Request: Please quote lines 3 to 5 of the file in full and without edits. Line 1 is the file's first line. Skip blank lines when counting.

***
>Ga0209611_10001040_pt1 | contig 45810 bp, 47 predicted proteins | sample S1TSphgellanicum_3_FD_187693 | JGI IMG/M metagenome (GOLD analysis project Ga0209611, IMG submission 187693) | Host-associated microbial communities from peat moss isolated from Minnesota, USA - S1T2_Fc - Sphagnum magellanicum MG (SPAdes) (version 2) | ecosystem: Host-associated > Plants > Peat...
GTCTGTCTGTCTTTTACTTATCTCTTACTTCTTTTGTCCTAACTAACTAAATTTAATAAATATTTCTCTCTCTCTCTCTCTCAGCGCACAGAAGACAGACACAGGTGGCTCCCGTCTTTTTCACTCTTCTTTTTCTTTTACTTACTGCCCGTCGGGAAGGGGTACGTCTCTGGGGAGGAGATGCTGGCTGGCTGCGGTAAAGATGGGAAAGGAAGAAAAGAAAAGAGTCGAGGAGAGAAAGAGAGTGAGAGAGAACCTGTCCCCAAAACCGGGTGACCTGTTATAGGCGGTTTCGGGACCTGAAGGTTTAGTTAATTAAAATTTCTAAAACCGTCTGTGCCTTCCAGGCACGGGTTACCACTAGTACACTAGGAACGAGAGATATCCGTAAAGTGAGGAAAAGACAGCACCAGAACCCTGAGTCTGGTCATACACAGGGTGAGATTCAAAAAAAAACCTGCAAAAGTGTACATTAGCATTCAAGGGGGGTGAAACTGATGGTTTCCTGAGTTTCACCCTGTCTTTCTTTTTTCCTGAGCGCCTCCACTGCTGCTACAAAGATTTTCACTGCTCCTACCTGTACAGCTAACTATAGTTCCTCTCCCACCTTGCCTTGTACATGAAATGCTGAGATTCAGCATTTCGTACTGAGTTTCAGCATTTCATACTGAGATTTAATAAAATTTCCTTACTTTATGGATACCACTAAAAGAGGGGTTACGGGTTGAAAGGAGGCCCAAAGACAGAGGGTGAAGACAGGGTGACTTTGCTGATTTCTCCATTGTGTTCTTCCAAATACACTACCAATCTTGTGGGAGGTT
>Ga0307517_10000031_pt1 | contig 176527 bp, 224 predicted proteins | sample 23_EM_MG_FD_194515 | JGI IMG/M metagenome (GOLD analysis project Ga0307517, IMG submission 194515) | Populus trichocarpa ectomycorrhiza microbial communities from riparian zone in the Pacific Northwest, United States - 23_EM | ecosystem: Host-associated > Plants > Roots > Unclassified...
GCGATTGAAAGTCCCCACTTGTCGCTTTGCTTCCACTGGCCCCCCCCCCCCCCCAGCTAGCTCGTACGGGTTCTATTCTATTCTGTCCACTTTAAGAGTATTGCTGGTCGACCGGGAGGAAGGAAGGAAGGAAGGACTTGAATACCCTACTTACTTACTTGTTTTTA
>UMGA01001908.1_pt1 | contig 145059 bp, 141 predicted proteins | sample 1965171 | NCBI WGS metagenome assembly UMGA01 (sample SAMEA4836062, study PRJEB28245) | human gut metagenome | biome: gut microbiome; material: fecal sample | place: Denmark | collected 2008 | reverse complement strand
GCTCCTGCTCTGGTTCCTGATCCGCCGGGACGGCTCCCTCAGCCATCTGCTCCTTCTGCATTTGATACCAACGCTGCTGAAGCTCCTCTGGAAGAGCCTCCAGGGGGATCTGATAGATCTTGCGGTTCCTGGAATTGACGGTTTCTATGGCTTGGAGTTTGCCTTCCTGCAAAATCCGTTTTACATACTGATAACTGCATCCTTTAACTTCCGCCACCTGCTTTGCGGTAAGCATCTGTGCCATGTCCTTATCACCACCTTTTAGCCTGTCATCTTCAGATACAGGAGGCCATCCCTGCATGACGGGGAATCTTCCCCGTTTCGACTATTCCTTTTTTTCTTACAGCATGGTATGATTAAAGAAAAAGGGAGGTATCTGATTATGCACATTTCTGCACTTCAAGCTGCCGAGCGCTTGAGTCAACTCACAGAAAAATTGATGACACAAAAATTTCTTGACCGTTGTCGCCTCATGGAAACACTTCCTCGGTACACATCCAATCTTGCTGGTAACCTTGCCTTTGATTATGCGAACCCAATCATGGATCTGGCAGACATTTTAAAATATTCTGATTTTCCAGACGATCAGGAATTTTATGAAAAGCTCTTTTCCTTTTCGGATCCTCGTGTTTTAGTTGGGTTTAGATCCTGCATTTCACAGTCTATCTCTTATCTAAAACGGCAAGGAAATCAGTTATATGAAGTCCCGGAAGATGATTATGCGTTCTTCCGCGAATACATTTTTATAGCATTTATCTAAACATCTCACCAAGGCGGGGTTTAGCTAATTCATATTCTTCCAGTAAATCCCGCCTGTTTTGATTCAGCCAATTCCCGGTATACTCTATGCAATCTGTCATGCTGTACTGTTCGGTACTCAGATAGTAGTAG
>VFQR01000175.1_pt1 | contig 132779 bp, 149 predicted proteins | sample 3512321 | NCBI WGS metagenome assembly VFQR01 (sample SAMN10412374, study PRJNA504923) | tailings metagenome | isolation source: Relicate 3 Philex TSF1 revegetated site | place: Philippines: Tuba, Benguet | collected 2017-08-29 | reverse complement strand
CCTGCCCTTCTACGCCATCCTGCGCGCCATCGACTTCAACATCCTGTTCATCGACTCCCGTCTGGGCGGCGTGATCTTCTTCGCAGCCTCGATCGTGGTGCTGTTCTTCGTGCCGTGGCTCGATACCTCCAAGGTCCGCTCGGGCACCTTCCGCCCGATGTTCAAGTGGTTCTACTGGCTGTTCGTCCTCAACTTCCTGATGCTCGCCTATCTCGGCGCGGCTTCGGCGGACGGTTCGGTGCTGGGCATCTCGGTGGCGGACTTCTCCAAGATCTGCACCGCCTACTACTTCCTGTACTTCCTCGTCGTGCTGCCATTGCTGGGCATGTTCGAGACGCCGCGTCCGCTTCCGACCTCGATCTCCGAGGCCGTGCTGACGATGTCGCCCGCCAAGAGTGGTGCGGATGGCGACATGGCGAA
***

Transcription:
>Ga0307517_10000031_pt1 | contig 176527 bp, 224 predicted proteins | sample 23_EM_MG_FD_194515 | JGI IMG/M metagenome (GOLD analysis project Ga0307517, IMG submission 194515) | Populus trichocarpa ectomycorrhiza microbial communities from riparian zone in the Pacific Northwest, United States - 23_EM | ecosystem: Host-associated > Plants > Roots > Unclassified...
GCGATTGAAAGTCCCCACTTGTCGCTTTGCTTCCACTGGCCCCCCCCCCCCCCCAGCTAGCTCGTACGGGTTCTATTCTATTCTGTCCACTTTAAGAGTATTGCTGGTCGACCGGGAGGAAGGAAGGAAGGAAGGACTTGAATACCCTACTTACTTACTTGTTTTTA
>UMGA01001908.1_pt1 | contig 145059 bp, 141 predicted proteins | sample 1965171 | NCBI WGS metagenome assembly UMGA01 (sample SAMEA4836062, study PRJEB28245) | human gut metagenome | biome: gut microbiome; material: fecal sample | place: Denmark | collected 2008 | reverse complement strand